An iceberg is a good illustration to represent a team’s character, because there’s more to it than meets the eye. Most of an iceberg is below the surface of the water. You probably remember the awesome story of the Titanic (maybe you saw the movie). The huge and unsinkable ship received five iceberg warnings that fateful night of April 14, 1912, before it went down. When the sixth message came during the wee hours of the next morning saying, “Look out for icebergs,” the operator wired back, “Shut up! I’m busy!” These were his last words over the wire before the ship sank. Exactly 30 minutes later, the great vessel, the one whose captain said, “Even God couldn’t sink this ship.” - was sinking. Hundreds of passengers and crew were drowned. What was the problem? They forgot the truth about icebergs. What they saw above the water seemed to pose no threat. Unfortunately, most of an iceberg is below the waterline. They underestimated the power of the iceberg and overestimated their own strength. This story accurately describes so many teams today.

Scientists now say that a series of slits, not a giant gash, sank the Titanic. The most widely held theory is that the ship hit an iceberg, which opened a huge gash in the side of the ocean liner. But an international team of divers and scientists recently used sound waves to probe through the wreckage buried in mud two and a half miles deep. Their discovery? The damage was surprisingly small. Instead of a huge gash, they found six relatively narrow slits across the six watertight folds. In other words, small damage below the waterline that appeared almost invisible sank the huge ship. In the same way, small compromises in our integrity can go unnoticed, but eventually will sink a team.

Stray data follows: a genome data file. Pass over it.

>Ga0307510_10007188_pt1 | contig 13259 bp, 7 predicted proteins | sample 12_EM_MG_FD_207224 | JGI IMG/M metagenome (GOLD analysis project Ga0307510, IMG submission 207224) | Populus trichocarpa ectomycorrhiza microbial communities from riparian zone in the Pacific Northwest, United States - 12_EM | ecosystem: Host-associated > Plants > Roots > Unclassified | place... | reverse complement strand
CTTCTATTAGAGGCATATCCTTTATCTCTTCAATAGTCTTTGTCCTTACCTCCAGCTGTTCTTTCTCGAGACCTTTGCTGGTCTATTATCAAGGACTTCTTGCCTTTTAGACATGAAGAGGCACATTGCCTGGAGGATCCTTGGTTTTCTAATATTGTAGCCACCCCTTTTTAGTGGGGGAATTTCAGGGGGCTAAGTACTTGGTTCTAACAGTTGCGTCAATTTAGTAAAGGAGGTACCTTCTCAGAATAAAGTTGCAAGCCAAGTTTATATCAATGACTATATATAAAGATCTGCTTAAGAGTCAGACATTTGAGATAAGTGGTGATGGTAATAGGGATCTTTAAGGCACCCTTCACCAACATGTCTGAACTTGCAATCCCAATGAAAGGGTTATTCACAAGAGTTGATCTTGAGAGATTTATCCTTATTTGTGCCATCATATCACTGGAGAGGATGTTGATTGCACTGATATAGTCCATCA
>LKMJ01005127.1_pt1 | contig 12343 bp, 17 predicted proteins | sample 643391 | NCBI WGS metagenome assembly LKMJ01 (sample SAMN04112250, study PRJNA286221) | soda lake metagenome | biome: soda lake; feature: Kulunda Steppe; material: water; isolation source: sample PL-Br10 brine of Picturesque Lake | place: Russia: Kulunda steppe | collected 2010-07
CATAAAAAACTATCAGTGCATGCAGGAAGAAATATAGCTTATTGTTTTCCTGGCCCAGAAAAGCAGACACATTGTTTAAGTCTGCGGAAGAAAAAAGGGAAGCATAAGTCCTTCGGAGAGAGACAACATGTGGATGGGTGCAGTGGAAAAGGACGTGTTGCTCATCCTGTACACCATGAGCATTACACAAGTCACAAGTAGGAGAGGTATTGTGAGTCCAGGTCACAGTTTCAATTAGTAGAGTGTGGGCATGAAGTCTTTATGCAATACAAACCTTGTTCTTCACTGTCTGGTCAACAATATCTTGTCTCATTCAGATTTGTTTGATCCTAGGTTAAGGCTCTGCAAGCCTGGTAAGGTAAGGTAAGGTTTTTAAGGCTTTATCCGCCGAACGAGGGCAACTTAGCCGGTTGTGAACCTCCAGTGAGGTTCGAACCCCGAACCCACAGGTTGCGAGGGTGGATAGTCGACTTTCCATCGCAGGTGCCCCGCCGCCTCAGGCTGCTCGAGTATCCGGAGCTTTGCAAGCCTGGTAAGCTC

To be a complete team, we must work above and below the waterline.

What is the work that needs to be done above the waterline (what is visible to everyone)?

What is the work that needs to be done below the waterline (what is not visible)?

What do we need to watch out for that may sink this team?